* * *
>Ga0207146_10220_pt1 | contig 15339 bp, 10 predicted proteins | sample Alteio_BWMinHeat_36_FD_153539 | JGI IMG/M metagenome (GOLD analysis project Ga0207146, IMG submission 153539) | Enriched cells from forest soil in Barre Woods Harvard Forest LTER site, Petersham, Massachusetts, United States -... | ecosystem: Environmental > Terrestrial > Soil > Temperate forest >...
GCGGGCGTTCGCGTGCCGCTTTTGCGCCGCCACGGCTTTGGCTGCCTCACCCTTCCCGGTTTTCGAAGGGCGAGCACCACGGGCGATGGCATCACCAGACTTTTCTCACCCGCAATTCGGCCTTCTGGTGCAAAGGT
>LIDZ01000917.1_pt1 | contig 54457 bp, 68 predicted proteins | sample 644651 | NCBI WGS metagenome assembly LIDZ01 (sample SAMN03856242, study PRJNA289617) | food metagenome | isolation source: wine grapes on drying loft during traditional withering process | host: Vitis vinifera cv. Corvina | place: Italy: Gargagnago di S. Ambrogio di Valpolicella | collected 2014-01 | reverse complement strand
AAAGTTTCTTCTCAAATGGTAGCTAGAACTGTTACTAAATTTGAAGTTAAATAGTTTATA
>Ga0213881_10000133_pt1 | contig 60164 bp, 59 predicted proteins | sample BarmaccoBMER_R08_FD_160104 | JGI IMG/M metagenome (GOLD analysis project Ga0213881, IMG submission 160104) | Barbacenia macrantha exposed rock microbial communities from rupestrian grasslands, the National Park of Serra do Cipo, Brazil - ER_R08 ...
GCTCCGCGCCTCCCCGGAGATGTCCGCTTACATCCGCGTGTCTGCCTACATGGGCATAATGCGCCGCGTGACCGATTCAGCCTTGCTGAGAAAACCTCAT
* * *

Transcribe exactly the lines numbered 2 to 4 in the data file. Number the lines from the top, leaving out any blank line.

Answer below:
GCGGGCGTTCGCGTGCCGCTTTTGCGCCGCCACGGCTTTGGCTGCCTCACCCTTCCCGGTTTTCGAAGGGCGAGCACCACGGGCGATGGCATCACCAGACTTTTCTCACCCGCAATTCGGCCTTCTGGTGCAAAGGT
>LIDZ01000917.1_pt1 | contig 54457 bp, 68 predicted proteins | sample 644651 | NCBI WGS metagenome assembly LIDZ01 (sample SAMN03856242, study PRJNA289617) | food metagenome | isolation source: wine grapes on drying loft during traditional withering process | host: Vitis vinifera cv. Corvina | place: Italy: Gargagnago di S. Ambrogio di Valpolicella | collected 2014-01 | reverse complement strand
AAAGTTTCTTCTCAAATGGTAGCTAGAACTGTTACTAAATTTGAAGTTAAATAGTTTATA